This is a summary of a follow-up study conducted by the Existential Risk Observatory, which delves into a greater number media items. To access our previous study, please follow this link. The data collected will be presented in two separate posts. The first post, which is the current one, has two parts. The first part examines the key indicators used in the previous research, such as "Human Extinction Events" and "Human Extinction Percentage," along with a new key indicator called "Concern Level." The Concern Level indicator assesses participants' level of concern about AI existential risk on a scale of 0 to 10 before and after the intervention. The second part analyzes the changes in public awareness about AI existential risk over time. It also explores the connection between the effectiveness of different media formats, namely articles and videos, and their length in raising awareness. In addition, it investigates how trust levels are related to the effectiveness of media sources in increasing public awareness of AI existential risk. In the second post, the research covers a new aspect of this study: participants' opinions on an AI moratorium and their likelihood of voting for it.
PART 1: Effectiveness per media item
This research aimed to evaluate the effectiveness of AI existential risk communication in increasing awareness of the potential risks posed by AI to human extinction.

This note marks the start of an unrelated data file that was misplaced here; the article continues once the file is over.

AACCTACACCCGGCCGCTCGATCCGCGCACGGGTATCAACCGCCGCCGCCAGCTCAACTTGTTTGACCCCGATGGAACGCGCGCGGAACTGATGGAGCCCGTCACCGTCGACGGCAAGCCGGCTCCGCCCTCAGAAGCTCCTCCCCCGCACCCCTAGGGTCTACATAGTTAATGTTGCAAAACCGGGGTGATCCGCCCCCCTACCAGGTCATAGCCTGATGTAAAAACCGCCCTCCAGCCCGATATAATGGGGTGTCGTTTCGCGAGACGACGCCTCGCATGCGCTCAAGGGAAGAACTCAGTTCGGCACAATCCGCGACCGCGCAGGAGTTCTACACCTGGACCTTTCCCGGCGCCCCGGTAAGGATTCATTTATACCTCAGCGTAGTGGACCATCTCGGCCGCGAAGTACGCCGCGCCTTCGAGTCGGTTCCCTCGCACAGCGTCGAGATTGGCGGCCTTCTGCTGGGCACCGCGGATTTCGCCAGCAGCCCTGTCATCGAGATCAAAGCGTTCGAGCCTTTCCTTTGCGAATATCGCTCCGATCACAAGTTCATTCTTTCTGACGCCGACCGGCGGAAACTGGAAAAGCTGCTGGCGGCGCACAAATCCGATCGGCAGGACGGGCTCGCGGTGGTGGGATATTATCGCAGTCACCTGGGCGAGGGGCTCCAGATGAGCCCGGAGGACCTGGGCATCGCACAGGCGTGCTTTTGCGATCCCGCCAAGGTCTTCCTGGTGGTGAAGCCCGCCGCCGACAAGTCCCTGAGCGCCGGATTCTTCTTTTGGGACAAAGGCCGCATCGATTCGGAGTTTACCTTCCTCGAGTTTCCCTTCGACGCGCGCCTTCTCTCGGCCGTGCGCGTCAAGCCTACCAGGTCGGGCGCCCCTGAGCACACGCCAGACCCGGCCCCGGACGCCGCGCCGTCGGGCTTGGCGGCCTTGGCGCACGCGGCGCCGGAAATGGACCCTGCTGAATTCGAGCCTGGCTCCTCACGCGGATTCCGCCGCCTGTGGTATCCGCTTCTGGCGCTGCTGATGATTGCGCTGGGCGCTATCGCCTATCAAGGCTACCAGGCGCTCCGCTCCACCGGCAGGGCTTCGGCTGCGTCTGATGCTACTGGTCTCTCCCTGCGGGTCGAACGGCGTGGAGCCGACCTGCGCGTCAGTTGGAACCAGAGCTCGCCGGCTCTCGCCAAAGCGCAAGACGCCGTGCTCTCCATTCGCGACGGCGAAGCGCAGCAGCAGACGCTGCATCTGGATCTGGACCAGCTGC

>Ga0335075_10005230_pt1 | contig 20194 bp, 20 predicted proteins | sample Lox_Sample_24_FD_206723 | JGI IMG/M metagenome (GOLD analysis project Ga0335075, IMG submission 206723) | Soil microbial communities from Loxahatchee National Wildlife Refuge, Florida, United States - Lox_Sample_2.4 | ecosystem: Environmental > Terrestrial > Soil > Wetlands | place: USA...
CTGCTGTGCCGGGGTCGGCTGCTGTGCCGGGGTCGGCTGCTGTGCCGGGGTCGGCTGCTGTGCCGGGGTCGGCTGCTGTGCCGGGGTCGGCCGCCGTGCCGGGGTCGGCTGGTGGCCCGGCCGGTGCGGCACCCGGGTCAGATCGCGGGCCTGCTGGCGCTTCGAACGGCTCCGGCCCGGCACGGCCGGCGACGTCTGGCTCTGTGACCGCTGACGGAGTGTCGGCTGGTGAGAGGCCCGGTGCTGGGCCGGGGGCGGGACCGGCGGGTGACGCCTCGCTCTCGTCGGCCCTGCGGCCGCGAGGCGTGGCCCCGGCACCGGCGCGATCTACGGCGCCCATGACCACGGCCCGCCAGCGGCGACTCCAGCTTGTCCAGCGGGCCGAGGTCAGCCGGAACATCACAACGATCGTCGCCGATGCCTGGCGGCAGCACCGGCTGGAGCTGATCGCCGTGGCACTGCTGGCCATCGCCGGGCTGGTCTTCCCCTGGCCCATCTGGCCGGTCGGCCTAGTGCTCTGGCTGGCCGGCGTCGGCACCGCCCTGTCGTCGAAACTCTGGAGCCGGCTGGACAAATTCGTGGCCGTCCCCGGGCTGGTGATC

Research Objectives: The objective of the study was to determine the effectiveness of AI existential risk communication in raising public awareness. This was done by examining the changes in participants' views on the likelihood and ranking of AI as a potential cause of extinction before and after the intervention. Furthermore, the study evaluated the difference in the level of concern of participants before and after the intervention.
Measurements and Operationalization: Three primary measurements - "Human Extinction Events," "Human Extinction Percentage," and "Concern Level" - were utilized to examine alterations in participants' perceptions. The coding scheme that was previously used in our research was employed to assess participants' increased awareness of AI. The data was gathered through Prolific, a platform that locates survey respondents based on predefined criteria. The study involved 350 participants, with 50 participants in each survey, who were required to be at least 18 years old, residents of the United States, and fluent in English.
Data Collection and Analysis: Data was collected through surveys in April 2023. The data analysis comprised three main sections: (1) comparing changes in the key indicators before and after the intervention, (2) exploring participants' views on the possibility of an AI moratorium and their likelihood of voting for it, and (3) assessing the number of participants who were familiar with or had confidence in the media channel used in the intervention.
Media Items Examined:
- CNN: Stuart Russell on why A.I. experiments must be paused
- CNBC: Here's why A.I. needs a six-month pause: NYU Professor Gary Marcus
- The Economist: How to stop AI going rogue
- Time 1: Why Uncontrollable AI Looks More Likely Than Ever | Time
- Time 2: The Only Way to Deal With the Threat From AI? Shut It Down | Time
- FoxNews Article: Artificial intelligence 'godfather' on AI possibly wiping out humanity: ‘It's not inconceivable’ | Article
- FoxNews Video: White House responds to concerns about AI development | Video
Human Extinction Events